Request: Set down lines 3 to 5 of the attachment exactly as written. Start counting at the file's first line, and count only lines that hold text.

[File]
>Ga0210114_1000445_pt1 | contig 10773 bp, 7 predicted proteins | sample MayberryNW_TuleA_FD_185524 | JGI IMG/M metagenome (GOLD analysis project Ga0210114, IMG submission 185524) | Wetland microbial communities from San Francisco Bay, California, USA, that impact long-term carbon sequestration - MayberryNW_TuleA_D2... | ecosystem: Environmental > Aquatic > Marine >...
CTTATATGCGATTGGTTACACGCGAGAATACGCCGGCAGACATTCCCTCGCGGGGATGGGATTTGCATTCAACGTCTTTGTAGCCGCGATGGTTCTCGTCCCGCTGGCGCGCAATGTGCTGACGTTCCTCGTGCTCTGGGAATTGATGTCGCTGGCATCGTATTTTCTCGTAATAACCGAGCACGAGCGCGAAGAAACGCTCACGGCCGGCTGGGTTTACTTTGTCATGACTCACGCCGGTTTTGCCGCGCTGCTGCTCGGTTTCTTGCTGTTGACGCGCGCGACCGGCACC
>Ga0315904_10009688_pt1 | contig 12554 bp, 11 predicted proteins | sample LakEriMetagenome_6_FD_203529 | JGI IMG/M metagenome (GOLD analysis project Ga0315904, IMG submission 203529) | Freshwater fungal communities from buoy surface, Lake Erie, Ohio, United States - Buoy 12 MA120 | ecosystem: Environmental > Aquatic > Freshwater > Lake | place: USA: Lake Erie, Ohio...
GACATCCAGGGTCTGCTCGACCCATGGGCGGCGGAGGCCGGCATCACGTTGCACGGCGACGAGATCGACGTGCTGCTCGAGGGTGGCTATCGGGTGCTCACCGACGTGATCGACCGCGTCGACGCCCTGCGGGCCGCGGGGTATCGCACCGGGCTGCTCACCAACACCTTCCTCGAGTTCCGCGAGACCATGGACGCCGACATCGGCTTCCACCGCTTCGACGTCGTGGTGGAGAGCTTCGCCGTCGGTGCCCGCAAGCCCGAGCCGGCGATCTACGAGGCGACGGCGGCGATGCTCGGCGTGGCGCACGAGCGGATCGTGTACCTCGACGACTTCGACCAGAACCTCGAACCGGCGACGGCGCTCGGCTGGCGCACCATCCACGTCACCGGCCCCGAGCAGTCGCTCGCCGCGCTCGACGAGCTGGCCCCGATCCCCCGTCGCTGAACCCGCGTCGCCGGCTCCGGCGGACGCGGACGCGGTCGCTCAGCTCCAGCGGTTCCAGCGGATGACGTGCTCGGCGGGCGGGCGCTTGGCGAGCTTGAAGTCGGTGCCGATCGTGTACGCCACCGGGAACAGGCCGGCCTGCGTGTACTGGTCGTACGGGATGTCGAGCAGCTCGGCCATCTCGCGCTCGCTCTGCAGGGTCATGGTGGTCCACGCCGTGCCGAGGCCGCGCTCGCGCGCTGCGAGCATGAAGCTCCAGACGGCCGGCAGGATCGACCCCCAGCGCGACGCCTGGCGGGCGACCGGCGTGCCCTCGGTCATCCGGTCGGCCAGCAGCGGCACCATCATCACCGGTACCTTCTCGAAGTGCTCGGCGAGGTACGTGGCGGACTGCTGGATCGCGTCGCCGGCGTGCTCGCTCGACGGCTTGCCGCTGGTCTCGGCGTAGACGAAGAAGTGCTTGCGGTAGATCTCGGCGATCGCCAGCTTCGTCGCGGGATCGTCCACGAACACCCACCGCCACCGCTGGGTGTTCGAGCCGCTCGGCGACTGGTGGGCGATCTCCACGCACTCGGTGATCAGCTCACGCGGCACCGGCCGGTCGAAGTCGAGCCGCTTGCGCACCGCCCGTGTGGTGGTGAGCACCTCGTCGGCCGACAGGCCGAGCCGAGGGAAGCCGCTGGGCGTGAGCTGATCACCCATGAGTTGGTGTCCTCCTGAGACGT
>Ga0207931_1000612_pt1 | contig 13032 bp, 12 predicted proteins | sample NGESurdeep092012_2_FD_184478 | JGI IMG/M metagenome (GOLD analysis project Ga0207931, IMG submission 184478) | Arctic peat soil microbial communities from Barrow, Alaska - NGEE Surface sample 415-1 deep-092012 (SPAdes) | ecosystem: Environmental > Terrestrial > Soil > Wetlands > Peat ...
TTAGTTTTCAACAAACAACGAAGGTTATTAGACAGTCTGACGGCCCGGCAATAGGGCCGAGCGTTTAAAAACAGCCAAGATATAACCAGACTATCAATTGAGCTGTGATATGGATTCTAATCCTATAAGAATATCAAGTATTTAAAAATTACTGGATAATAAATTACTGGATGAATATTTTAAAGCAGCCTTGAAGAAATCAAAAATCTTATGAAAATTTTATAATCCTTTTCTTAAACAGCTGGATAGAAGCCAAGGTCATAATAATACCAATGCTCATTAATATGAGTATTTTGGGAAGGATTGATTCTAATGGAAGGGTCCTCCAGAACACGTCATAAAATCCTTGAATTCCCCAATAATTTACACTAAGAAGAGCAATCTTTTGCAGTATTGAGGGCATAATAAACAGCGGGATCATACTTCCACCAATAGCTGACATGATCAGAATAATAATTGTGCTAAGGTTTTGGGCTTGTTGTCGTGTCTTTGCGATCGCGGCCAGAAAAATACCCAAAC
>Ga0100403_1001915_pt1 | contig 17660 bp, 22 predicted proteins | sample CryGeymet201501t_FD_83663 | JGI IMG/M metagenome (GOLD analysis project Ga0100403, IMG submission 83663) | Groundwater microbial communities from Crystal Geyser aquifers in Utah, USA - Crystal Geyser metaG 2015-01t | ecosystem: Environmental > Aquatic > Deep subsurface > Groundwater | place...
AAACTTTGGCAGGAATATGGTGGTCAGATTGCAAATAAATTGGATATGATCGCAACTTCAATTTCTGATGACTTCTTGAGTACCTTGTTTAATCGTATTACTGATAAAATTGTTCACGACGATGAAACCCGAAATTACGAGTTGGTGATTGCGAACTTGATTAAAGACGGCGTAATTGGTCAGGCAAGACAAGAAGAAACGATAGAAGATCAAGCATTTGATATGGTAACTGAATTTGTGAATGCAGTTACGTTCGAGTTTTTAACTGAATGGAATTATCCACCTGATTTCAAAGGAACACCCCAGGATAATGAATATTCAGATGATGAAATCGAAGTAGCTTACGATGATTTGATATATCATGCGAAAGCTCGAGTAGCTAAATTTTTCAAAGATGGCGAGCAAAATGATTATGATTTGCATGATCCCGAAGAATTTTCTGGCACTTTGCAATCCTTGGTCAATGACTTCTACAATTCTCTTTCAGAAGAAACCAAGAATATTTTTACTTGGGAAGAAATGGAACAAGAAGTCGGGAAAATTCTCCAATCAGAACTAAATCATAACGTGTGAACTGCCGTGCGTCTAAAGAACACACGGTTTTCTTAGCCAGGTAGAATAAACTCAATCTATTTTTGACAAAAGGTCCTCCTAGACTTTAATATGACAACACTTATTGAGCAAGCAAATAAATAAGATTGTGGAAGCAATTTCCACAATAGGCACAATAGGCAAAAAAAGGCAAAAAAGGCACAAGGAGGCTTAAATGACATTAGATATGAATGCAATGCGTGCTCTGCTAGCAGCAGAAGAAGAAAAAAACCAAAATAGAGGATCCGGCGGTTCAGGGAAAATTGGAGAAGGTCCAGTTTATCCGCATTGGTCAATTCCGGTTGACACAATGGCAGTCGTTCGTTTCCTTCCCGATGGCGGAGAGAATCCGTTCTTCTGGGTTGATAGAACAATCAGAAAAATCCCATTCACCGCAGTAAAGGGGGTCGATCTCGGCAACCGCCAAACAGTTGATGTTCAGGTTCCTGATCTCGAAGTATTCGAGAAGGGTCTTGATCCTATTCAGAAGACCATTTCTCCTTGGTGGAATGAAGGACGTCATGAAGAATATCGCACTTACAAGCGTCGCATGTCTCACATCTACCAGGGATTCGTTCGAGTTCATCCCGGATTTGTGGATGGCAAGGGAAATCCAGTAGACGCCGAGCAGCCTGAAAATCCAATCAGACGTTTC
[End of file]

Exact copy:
>Ga0315904_10009688_pt1 | contig 12554 bp, 11 predicted proteins | sample LakEriMetagenome_6_FD_203529 | JGI IMG/M metagenome (GOLD analysis project Ga0315904, IMG submission 203529) | Freshwater fungal communities from buoy surface, Lake Erie, Ohio, United States - Buoy 12 MA120 | ecosystem: Environmental > Aquatic > Freshwater > Lake | place: USA: Lake Erie, Ohio...
GACATCCAGGGTCTGCTCGACCCATGGGCGGCGGAGGCCGGCATCACGTTGCACGGCGACGAGATCGACGTGCTGCTCGAGGGTGGCTATCGGGTGCTCACCGACGTGATCGACCGCGTCGACGCCCTGCGGGCCGCGGGGTATCGCACCGGGCTGCTCACCAACACCTTCCTCGAGTTCCGCGAGACCATGGACGCCGACATCGGCTTCCACCGCTTCGACGTCGTGGTGGAGAGCTTCGCCGTCGGTGCCCGCAAGCCCGAGCCGGCGATCTACGAGGCGACGGCGGCGATGCTCGGCGTGGCGCACGAGCGGATCGTGTACCTCGACGACTTCGACCAGAACCTCGAACCGGCGACGGCGCTCGGCTGGCGCACCATCCACGTCACCGGCCCCGAGCAGTCGCTCGCCGCGCTCGACGAGCTGGCCCCGATCCCCCGTCGCTGAACCCGCGTCGCCGGCTCCGGCGGACGCGGACGCGGTCGCTCAGCTCCAGCGGTTCCAGCGGATGACGTGCTCGGCGGGCGGGCGCTTGGCGAGCTTGAAGTCGGTGCCGATCGTGTACGCCACCGGGAACAGGCCGGCCTGCGTGTACTGGTCGTACGGGATGTCGAGCAGCTCGGCCATCTCGCGCTCGCTCTGCAGGGTCATGGTGGTCCACGCCGTGCCGAGGCCGCGCTCGCGCGCTGCGAGCATGAAGCTCCAGACGGCCGGCAGGATCGACCCCCAGCGCGACGCCTGGCGGGCGACCGGCGTGCCCTCGGTCATCCGGTCGGCCAGCAGCGGCACCATCATCACCGGTACCTTCTCGAAGTGCTCGGCGAGGTACGTGGCGGACTGCTGGATCGCGTCGCCGGCGTGCTCGCTCGACGGCTTGCCGCTGGTCTCGGCGTAGACGAAGAAGTGCTTGCGGTAGATCTCGGCGATCGCCAGCTTCGTCGCGGGATCGTCCACGAACACCCACCGCCACCGCTGGGTGTTCGAGCCGCTCGGCGACTGGTGGGCGATCTCCACGCACTCGGTGATCAGCTCACGCGGCACCGGCCGGTCGAAGTCGAGCCGCTTGCGCACCGCCCGTGTGGTGGTGAGCACCTCGTCGGCCGACAGGCCGAGCCGAGGGAAGCCGCTGGGCGTGAGCTGATCACCCATGAGTTGGTGTCCTCCTGAGACGT
>Ga0207931_1000612_pt1 | contig 13032 bp, 12 predicted proteins | sample NGESurdeep092012_2_FD_184478 | JGI IMG/M metagenome (GOLD analysis project Ga0207931, IMG submission 184478) | Arctic peat soil microbial communities from Barrow, Alaska - NGEE Surface sample 415-1 deep-092012 (SPAdes) | ecosystem: Environmental > Terrestrial > Soil > Wetlands > Peat ...